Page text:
In 2020, under the Trump administration, DOL issued new rules that targeted ESG investment strategies and departed from established ERISA practices. These rules amended longstanding regulations under Section 404(a) of ERISA, and imposed new procedural and documentation requirements that have, in practice, limited the ability of retirement plan managers to consider climate-related risks and other ESG factors in their decisions. As we noted in our July 2020 comment letter to DOL, such interference with fiduciaries’ prudent decision-making processes ultimately harms plan participants whose savings are at stake. In 2021, the Biden administration’s DOL announced that it would not enforce the Trump administration rules, but plan managers still need the clarity and certainty of a new rule.

  1. DOL’s proposal affirms that retirement plan managers should consider all factors relevant to investment risk and return, including climate impacts.

If finalized, the proposal would eliminate the Trump administration’s harmful limitations on fiduciaries’ ability to consider climate impacts when making investment decisions. The proposal affirms that fiduciaries should treat climate and other ESG factors like any other risk-return factor where relevant. Fiduciaries still “may not subordinate the interests of the participants and beneficiaries in their retirement income or financial benefits under the plan to other objectives.” In other words, fiduciaries should consider the financial impacts of climate and other ESG factors, but not their personal policy preferences. Retirement plan managers still have to work in the best interests of their clients, and current and future retirees can rest assured that their financial security is the sole objective.

  1. DOL’s proposal applies the same rational principles to default investments as to investment options generally.

The proposal also reverses a Trump-era bar on designating funds that consider climate or other ESG factors as default investments for plan participants who don’t otherwise specify how to allocate their contributions. Approximately 80% of new ERISA plan contributions are invested in such default funds, known as Qualified Default Investment Alternatives (QDIAs), which only underscores the importance of allowing fiduciaries to consider all relevant risk-return factors when selecting them. By restoring fiduciaries’ discretion to consider climate and ESG factors in QDIA selection where relevant to the risk-return analysis, the proposal will ensure that participants are not unnecessarily deprived of access to financially prudent investment options.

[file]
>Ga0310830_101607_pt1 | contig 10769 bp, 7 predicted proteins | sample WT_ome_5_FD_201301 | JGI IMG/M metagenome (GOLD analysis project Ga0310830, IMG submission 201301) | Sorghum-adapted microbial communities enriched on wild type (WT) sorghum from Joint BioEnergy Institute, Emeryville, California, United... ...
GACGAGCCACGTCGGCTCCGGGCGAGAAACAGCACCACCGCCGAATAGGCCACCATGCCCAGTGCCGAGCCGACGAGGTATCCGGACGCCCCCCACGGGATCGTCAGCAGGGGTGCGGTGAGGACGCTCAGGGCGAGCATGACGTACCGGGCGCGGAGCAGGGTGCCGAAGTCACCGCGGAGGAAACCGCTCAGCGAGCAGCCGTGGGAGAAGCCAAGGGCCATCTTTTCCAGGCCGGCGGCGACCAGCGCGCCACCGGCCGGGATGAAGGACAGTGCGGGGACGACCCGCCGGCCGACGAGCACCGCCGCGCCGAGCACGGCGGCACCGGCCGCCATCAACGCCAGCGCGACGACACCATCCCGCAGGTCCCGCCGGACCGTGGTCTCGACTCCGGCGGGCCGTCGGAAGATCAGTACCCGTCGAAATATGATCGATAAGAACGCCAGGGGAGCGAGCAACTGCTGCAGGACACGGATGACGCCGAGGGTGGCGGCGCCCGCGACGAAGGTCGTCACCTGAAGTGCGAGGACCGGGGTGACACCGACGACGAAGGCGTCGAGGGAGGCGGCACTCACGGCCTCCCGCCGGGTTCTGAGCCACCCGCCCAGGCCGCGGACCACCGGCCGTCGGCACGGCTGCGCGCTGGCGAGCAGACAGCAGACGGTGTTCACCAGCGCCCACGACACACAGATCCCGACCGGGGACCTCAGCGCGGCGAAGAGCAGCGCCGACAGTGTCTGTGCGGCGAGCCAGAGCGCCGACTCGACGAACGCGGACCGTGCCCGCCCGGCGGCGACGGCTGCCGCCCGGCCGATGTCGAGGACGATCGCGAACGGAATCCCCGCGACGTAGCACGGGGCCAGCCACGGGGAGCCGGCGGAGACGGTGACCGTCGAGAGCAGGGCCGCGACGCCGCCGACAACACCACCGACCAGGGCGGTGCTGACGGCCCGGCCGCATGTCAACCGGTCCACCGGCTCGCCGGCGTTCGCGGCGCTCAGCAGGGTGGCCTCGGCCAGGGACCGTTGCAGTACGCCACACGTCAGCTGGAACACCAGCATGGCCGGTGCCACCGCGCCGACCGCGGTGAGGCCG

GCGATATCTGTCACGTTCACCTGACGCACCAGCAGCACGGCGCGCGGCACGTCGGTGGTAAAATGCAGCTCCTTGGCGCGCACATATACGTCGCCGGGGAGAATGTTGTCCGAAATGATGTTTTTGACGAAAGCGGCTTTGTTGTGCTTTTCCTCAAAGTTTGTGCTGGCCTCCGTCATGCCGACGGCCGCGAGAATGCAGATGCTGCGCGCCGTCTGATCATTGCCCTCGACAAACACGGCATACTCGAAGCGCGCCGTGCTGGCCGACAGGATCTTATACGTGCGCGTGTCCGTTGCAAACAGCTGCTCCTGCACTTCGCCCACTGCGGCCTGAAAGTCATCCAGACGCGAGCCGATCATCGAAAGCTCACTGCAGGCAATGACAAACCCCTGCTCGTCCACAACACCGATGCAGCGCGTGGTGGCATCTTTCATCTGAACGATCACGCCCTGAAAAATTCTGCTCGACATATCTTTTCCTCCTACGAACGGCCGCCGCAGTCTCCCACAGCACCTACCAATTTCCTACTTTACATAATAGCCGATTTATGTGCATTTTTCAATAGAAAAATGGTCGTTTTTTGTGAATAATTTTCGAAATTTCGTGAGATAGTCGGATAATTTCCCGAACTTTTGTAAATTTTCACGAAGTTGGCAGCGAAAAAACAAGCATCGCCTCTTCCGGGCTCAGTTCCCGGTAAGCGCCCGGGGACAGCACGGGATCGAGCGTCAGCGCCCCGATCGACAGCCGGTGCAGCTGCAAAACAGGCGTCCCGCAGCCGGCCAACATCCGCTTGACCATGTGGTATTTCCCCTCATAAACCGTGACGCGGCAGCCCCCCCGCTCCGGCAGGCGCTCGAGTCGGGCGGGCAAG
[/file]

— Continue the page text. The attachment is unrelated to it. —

1. DOL’s proposal reminds retirement plan managers of the potential value of exercising shareholder rights.

Lastly, the proposal corrects distortions to fiduciary decision-making that were introduced by the Trump administration’s proxy voting rule, which included several provisions that discouraged fiduciaries from exercising shareholder rights. Specifically, that rule included a statement that fiduciary duty “does not require the voting of every proxy or the exercise of every shareholder right,” and a “safe harbor” provision for voting on issues “substantially related to the issuer’s business activities or . . . expected to have a material effect on the value of the investment.” This language created incentives for fiduciaries to err on the side of waiving their right to vote on shareholder proposals and board elections. In other words, retirement plans would be less likely to have a say in the management of the companies in which they invest, despite the fact that shareholder voting can be an important tool for managing risk. The proposal correctly recognizes the value of shareholder rights and removes the statements that would have discouraged fiduciaries from exercising these rights to the most beneficial extent.

In sum, DOL’s proposal would protect Americans’ retirement savings by:

  • highlighting the financial relevance of climate change
  • undoing harmful Trump administration rules
  • affirming that fiduciaries should consider ESG factors like climate change when relevant to investment risk-return analysis